Don’t be ‘dogfished’, charity warns after pups covered in oil rescued from van
Animal lovers are being warned about the perils of being “dogfished” after six puppies drenched in oil were rescued from the back of a van.
The Dogs Trust said people should be aware of the risks of buying dogs via online adverts.
The charity said demand for puppies has spiked during lockdown and it has rescued dozens of smuggled pups worth tens of thousands of pounds that were destined to be sold on to unsuspecting UK buyers.
In the latest pup-smuggling bust, six young dogs were found covered in sticky oil in the back of a van at Dover port.
They had been illegally imported from Romania – underage and after a journey that would have taken more than 24 hours – despite the coronavirus lockdown restrictions in the UK preventing non-essential travel, the charity said.
Paula Boyden, the Dogs Trust’s veterinary director, said: “It is absolutely heartbreaking that we continue to see dogs being illegally imported into the country, often in terrible conditions to make huge profits for cruel puppy smugglers.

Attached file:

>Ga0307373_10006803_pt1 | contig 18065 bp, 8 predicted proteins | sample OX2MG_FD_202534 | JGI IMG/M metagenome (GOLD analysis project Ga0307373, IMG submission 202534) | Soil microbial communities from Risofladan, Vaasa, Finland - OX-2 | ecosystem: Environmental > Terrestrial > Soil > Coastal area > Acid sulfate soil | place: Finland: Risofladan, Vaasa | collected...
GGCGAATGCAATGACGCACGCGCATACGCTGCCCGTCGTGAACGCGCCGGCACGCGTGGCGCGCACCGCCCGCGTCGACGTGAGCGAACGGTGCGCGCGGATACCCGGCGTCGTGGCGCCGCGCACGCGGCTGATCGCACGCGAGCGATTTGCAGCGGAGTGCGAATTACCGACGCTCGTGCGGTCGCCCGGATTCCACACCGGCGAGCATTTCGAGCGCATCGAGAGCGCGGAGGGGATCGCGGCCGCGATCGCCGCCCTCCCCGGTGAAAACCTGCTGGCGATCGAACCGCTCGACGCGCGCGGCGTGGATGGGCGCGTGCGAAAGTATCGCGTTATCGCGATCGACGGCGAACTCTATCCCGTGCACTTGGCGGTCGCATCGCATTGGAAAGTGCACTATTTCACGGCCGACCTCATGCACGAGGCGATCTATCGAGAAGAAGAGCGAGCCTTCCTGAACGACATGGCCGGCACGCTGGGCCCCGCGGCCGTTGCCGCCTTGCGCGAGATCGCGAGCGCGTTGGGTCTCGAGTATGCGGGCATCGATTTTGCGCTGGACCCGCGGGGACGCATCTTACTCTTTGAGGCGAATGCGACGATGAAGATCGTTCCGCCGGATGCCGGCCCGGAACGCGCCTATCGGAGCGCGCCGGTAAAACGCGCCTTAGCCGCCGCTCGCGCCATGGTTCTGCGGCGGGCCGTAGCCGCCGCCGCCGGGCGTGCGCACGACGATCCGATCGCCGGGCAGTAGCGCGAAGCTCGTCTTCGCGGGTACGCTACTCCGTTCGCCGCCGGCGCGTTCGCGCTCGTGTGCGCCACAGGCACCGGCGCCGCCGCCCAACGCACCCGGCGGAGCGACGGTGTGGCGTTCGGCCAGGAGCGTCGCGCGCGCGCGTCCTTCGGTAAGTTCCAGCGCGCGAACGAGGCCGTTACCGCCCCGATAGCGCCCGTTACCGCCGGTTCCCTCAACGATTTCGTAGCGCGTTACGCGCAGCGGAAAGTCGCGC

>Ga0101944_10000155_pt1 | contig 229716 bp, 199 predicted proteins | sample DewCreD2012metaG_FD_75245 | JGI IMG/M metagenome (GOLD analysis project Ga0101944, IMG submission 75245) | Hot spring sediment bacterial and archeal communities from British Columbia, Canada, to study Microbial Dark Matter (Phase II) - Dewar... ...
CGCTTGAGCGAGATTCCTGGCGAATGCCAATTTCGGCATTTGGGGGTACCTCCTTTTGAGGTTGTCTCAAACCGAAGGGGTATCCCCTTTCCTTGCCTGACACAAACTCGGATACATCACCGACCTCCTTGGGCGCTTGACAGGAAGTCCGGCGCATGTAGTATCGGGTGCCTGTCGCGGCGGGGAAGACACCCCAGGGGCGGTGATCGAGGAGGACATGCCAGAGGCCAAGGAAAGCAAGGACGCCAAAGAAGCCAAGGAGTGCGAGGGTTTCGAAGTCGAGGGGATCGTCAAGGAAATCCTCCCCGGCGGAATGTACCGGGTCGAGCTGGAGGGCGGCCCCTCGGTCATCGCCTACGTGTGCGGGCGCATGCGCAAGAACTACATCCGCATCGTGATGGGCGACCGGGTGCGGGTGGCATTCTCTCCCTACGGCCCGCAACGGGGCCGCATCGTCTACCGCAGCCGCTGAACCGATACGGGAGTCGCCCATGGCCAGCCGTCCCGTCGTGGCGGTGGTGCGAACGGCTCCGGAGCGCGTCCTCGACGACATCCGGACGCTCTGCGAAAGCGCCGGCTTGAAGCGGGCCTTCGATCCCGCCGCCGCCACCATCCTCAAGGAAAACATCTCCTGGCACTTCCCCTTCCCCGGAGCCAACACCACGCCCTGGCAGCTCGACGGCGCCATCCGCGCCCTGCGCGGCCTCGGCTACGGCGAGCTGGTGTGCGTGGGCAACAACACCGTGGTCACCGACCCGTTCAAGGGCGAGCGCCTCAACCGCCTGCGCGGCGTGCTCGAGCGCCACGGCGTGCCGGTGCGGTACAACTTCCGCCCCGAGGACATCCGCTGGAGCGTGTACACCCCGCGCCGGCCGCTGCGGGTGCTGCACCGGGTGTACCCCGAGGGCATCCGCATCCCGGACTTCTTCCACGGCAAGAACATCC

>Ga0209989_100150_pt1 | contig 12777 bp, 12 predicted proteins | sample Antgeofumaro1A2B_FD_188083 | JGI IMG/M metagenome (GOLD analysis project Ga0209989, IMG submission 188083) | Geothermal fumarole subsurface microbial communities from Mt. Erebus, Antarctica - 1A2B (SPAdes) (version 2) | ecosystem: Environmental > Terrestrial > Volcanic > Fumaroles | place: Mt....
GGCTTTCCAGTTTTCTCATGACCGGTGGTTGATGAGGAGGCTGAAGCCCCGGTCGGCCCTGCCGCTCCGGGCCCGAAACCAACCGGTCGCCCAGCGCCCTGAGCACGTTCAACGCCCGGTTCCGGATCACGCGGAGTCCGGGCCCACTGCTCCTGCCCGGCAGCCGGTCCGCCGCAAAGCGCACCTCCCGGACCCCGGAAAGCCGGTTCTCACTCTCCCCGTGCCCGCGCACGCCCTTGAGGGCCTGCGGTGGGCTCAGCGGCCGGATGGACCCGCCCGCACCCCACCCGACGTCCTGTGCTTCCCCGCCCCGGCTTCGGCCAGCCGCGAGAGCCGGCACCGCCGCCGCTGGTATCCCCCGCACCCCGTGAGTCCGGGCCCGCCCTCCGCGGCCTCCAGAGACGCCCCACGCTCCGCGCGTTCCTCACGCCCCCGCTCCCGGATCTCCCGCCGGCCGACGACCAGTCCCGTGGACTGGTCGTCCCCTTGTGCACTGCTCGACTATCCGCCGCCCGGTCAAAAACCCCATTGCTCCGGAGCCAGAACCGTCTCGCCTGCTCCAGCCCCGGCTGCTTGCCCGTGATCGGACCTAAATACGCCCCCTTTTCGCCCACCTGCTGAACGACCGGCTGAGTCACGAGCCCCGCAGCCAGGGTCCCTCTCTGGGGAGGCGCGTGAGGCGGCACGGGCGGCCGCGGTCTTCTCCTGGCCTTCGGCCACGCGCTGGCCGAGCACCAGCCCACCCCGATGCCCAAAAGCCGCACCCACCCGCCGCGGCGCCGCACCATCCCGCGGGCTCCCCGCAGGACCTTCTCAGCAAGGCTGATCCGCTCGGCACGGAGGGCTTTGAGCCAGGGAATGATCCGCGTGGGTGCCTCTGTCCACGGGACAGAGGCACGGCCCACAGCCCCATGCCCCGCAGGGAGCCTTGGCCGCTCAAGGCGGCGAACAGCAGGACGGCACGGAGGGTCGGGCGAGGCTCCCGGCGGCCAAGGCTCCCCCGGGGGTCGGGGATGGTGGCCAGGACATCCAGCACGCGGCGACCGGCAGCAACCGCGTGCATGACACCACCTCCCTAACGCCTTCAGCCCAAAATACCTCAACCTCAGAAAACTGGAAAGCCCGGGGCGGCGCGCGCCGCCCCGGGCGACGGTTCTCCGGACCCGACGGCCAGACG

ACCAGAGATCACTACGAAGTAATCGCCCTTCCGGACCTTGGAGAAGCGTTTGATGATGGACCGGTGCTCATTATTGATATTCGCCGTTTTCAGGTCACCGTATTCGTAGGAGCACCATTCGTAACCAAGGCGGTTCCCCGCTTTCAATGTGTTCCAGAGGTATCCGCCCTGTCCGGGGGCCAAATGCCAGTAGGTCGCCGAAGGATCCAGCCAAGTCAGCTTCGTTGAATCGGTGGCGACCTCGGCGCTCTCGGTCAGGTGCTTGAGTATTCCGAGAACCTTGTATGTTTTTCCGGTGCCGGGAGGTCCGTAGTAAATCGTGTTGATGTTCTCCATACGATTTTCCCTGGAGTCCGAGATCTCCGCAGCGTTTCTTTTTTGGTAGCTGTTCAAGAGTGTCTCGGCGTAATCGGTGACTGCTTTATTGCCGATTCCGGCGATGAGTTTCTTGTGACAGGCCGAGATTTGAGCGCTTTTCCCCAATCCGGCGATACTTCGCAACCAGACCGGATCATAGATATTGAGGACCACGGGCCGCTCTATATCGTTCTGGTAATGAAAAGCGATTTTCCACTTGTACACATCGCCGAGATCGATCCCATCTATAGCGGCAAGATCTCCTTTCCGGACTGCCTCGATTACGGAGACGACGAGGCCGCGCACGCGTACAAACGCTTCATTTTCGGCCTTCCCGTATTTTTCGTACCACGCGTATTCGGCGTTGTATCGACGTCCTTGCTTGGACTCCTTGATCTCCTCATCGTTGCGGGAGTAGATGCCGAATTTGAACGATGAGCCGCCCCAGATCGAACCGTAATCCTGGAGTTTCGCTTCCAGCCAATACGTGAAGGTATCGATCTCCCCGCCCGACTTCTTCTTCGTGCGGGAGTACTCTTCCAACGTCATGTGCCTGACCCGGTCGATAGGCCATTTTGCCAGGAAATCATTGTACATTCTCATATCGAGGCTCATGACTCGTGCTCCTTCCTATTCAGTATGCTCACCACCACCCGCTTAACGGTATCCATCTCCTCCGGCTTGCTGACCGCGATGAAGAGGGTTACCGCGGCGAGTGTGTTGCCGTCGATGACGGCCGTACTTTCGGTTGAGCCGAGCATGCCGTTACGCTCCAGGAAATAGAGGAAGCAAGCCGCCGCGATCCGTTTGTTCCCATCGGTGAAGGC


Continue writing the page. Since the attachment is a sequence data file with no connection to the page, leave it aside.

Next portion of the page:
“We might be in the midst of a pandemic, but these devious sellers will still use every trick in the book to scam unsuspecting dog lovers.
“Sadly, it’s all too easy to be dogfished and it can be very difficult to know if you are buying a puppy that has been smuggled.”
The three Maltese, two Havanese and one bichon frise pups, aged around 11 weeks old, were found in an appalling condition and suffering from diarrhoea.
All had to be shaved to get rid of the oil and are now in the Dogs Trust’s care and will be rehomed responsibly when they are fit and able.
The charity has also saved 12 heavily pregnant mothers, who have given birth to 53 puppies worth around an additional £100,000 to cruel smugglers.
Ms Boyden added: “We would advise you to always see a puppy with and interacting with their mum and go and see it more than once.
“Ask lots of questions, and ask to see vital paperwork, such as a puppy contract. If you have any doubts or it feels too good to be true, as hard as it may be, walk away and report the seller.”
The charity is asking the nation to consider whether now really is the right time to be getting a dog and, if it is, to make sure they are sourcing their puppy responsibly without falling victim to illegal puppy smugglers.
The Dogs Trust’s Puppy Pilot scheme has rescued 1,167 dogs since it began in December 2015, with the most popular breeds including dachshunds, French bulldogs, Maltese and even larger breeds such as chow chows.